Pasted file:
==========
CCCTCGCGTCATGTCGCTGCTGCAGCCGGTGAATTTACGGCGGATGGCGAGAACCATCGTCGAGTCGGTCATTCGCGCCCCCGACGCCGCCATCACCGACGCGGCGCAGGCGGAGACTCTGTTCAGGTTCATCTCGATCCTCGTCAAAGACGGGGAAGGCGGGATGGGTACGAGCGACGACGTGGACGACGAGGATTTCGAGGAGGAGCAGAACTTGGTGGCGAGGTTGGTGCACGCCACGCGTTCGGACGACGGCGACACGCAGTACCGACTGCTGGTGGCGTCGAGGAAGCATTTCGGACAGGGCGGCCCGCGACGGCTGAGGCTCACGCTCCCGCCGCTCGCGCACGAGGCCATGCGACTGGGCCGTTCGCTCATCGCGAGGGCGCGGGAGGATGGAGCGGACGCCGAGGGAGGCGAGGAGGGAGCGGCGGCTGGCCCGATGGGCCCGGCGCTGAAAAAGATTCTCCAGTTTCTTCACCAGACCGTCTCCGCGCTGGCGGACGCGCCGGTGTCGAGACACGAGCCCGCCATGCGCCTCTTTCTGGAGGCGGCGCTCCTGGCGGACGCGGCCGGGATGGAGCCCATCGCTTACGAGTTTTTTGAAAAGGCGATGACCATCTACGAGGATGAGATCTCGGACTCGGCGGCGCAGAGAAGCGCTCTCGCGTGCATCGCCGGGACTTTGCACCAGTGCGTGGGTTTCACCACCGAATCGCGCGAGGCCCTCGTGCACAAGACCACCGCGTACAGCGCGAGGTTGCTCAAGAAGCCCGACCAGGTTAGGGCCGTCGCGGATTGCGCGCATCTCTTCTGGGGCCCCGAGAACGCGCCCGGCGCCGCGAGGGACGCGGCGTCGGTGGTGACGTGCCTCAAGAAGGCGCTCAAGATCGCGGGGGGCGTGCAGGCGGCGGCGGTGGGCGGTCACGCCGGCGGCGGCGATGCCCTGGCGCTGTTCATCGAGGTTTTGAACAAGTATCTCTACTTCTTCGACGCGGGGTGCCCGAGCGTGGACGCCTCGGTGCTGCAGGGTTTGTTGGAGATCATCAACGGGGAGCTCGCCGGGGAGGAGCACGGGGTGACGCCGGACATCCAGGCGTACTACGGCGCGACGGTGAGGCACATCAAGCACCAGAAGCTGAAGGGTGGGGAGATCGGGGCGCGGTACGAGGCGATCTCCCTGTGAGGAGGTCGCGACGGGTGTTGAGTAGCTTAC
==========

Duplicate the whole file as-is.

CCCTCGCGTCATGTCGCTGCTGCAGCCGGTGAATTTACGGCGGATGGCGAGAACCATCGTCGAGTCGGTCATTCGCGCCCCCGACGCCGCCATCACCGACGCGGCGCAGGCGGAGACTCTGTTCAGGTTCATCTCGATCCTCGTCAAAGACGGGGAAGGCGGGATGGGTACGAGCGACGACGTGGACGACGAGGATTTCGAGGAGGAGCAGAACTTGGTGGCGAGGTTGGTGCACGCCACGCGTTCGGACGACGGCGACACGCAGTACCGACTGCTGGTGGCGTCGAGGAAGCATTTCGGACAGGGCGGCCCGCGACGGCTGAGGCTCACGCTCCCGCCGCTCGCGCACGAGGCCATGCGACTGGGCCGTTCGCTCATCGCGAGGGCGCGGGAGGATGGAGCGGACGCCGAGGGAGGCGAGGAGGGAGCGGCGGCTGGCCCGATGGGCCCGGCGCTGAAAAAGATTCTCCAGTTTCTTCACCAGACCGTCTCCGCGCTGGCGGACGCGCCGGTGTCGAGACACGAGCCCGCCATGCGCCTCTTTCTGGAGGCGGCGCTCCTGGCGGACGCGGCCGGGATGGAGCCCATCGCTTACGAGTTTTTTGAAAAGGCGATGACCATCTACGAGGATGAGATCTCGGACTCGGCGGCGCAGAGAAGCGCTCTCGCGTGCATCGCCGGGACTTTGCACCAGTGCGTGGGTTTCACCACCGAATCGCGCGAGGCCCTCGTGCACAAGACCACCGCGTACAGCGCGAGGTTGCTCAAGAAGCCCGACCAGGTTAGGGCCGTCGCGGATTGCGCGCATCTCTTCTGGGGCCCCGAGAACGCGCCCGGCGCCGCGAGGGACGCGGCGTCGGTGGTGACGTGCCTCAAGAAGGCGCTCAAGATCGCGGGGGGCGTGCAGGCGGCGGCGGTGGGCGGTCACGCCGGCGGCGGCGATGCCCTGGCGCTGTTCATCGAGGTTTTGAACAAGTATCTCTACTTCTTCGACGCGGGGTGCCCGAGCGTGGACGCCTCGGTGCTGCAGGGTTTGTTGGAGATCATCAACGGGGAGCTCGCCGGGGAGGAGCACGGGGTGACGCCGGACATCCAGGCGTACTACGGCGCGACGGTGAGGCACATCAAGCACCAGAAGCTGAAGGGTGGGGAGATCGGGGCGCGGTACGAGGCGATCTCCCTGTGAGGAGGTCGCGACGGGTGTTGAGTAGCTTAC